Recitals exclusively devoted to French Baroque music are normally encountered only at universities or specialist early-music festivals.
On Friday evening, one was performed at First Lutheran Church in Winthrop, Minn., amid the cornfields and grain silos of farm country.
It came courtesy of La Grande Bande, an early-music ensemble founded by Gaylord, Minn., resident Michael Thomas Asmus, a graduate of Gustavus Adolphus College. He splits his time between working on the family farm and finishing a doctorate in musical arts at Stony Brook University in New York.
Friday found him at the keyboard of a splendid William Dowd harpsichord, leading the opening concert of La Grande Bande's debut season.
Three string players — violinists Lindsey Bordner and Elizabeth York, and viola da gamba player Maryne Mossey — were on stage with him, all using instruments of the Baroque period.
They opened with a classic of the French Baroque, the first of François Couperin's "Concerts Royaux," written in 1714 for the court of Louis XIV.
The elegant contours of Couperin's writing were traced with warmth and sensitivity, with a sprightly dance step in the Allemande and a solemn dignity in the ensuing Sarabande.
A certain reticence occasionally caused phrase endings in the strings to tail off prematurely, as the players acclimated to First Lutheran's intimate acoustics.
But they adjusted quickly, as gambist Mossey gave a nimbly expressive account of a suite from Marin Marais' "Pièces de violes," a work contemporaneous with Couperin's "Concerts."
Gentle melancholy is a keynote in much of Marais' music, and it was immediately evident in Mossey's introspective reading of the opening Prélude.
Marais has emotional variety, too, as Mossey showed in the athletic finger-stretches of the balletic Caprice that followed.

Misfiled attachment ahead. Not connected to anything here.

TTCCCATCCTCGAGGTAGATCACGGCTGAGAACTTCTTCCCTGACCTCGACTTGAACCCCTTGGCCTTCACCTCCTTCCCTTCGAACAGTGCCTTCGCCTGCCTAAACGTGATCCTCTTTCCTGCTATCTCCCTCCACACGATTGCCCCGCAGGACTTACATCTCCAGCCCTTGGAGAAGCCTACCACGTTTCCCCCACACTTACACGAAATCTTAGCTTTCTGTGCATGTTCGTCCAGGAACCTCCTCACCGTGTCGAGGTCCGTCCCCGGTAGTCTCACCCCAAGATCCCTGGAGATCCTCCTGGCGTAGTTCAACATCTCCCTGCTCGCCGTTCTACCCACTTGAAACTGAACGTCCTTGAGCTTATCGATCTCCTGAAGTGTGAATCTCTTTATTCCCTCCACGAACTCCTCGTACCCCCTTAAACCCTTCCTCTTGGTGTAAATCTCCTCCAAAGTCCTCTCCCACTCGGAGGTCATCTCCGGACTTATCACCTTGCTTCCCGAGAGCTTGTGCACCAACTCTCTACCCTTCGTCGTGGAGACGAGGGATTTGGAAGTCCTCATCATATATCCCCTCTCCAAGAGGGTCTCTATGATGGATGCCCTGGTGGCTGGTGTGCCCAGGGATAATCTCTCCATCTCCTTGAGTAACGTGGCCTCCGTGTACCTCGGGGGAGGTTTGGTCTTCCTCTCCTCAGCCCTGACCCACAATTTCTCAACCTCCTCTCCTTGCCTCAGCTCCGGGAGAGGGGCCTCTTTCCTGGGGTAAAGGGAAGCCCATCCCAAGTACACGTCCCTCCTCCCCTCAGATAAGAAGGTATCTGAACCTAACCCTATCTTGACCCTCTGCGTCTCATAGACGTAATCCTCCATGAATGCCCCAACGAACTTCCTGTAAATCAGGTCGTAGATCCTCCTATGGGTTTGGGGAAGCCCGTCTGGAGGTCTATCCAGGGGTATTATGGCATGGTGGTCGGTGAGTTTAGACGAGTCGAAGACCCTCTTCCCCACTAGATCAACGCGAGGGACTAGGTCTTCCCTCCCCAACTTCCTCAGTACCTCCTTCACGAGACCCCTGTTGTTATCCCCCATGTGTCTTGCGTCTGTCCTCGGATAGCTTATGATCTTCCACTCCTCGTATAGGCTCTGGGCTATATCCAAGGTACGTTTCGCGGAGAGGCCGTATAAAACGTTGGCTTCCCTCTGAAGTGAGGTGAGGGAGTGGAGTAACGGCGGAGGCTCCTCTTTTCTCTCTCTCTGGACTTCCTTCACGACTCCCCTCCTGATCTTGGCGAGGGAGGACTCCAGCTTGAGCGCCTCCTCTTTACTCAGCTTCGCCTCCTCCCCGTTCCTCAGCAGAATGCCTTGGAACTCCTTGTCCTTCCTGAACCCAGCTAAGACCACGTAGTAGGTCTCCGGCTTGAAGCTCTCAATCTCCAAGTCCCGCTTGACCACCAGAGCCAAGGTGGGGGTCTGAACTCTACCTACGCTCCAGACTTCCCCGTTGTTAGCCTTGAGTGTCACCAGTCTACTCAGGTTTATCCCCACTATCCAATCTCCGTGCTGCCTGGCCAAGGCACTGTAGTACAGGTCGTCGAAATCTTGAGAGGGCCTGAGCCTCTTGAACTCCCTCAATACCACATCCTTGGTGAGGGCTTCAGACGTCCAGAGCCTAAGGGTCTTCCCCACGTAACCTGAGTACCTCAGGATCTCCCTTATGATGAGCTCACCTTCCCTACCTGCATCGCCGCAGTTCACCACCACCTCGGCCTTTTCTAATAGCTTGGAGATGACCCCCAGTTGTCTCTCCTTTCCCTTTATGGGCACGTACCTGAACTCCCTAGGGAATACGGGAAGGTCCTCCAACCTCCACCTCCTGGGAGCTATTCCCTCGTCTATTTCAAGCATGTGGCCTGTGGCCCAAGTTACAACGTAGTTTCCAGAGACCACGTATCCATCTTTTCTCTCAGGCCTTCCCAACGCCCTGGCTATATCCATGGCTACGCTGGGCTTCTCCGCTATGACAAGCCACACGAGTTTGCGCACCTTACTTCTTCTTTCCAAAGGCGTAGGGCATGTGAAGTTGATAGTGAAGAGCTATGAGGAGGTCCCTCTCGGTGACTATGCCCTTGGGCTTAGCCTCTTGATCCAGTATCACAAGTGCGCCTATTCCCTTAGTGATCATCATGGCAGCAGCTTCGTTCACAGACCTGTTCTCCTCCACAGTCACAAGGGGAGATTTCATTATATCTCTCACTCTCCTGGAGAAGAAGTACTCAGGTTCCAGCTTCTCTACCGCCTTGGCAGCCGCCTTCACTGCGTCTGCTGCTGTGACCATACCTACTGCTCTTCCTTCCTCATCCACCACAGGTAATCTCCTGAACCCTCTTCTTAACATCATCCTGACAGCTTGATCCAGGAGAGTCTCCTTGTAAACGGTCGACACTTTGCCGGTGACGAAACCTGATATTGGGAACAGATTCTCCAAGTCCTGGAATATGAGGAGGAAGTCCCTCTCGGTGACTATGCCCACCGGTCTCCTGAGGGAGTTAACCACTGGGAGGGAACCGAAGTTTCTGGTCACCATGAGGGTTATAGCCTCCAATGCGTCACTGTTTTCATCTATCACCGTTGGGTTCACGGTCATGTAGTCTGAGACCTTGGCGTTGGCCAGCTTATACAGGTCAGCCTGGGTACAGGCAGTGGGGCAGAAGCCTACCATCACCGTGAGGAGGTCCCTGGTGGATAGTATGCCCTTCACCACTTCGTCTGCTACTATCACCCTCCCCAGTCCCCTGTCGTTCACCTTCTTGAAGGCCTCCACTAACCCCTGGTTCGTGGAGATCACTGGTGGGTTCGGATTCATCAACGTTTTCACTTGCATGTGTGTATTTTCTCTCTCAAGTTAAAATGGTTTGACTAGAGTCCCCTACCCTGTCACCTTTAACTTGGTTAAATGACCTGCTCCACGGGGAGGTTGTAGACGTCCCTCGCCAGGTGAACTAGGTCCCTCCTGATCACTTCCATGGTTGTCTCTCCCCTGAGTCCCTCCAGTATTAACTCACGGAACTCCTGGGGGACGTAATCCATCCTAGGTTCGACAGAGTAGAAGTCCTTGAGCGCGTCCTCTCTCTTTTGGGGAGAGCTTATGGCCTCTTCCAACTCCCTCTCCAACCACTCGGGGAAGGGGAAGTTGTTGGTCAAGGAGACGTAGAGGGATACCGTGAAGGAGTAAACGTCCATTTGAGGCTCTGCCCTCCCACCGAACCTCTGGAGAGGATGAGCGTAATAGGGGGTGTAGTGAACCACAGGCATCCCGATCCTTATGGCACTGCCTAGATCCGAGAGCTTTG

Marais and Couperin are well-known names in French Baroque music. But even aficionados of the genre might have had difficulty identifying the two other composers in the recital.
A pair of sonatas by Jean-François Dandrieu certainly signaled a composer worth more than the minimal attention that posterity has paid him.
The first, for violin, elicited a sparky response from soloist Bordner, especially in the perky dance rhythms of the Giga, where the worlds of Baroque violin and old-time country fiddling overlapped suggestively.
More rhythmic chicanery came in the Dandrieu Trio Sonata that concluded the concert, as Bordner and York played "dueling banjos" with the antiphonal violin licks of the finale.
York had her own moment in the spotlight in a Violin Sonata by Élisabeth Jacquet de La Guerre. The bittersweet Aria was a standout moment.
Asmus' judicious, rhythmically supple harpsichord playing was a civilized presence in all five pieces.
Asmus has worked a minor miracle in getting La Grande Bande up and running in Sibley County, and it has four more concerts slated for the 2019-20 season.
The next performance is in November at the Arlington Haus in Arlington, Minn., with works by Bach and Telemann on the menu. Friday's edifying, entertaining season-opener in Winthrop thoroughly whetted the appetite.
Terry Blain is a freelance classical music critic for the Star Tribune. Reach him at firstname.lastname@example.org.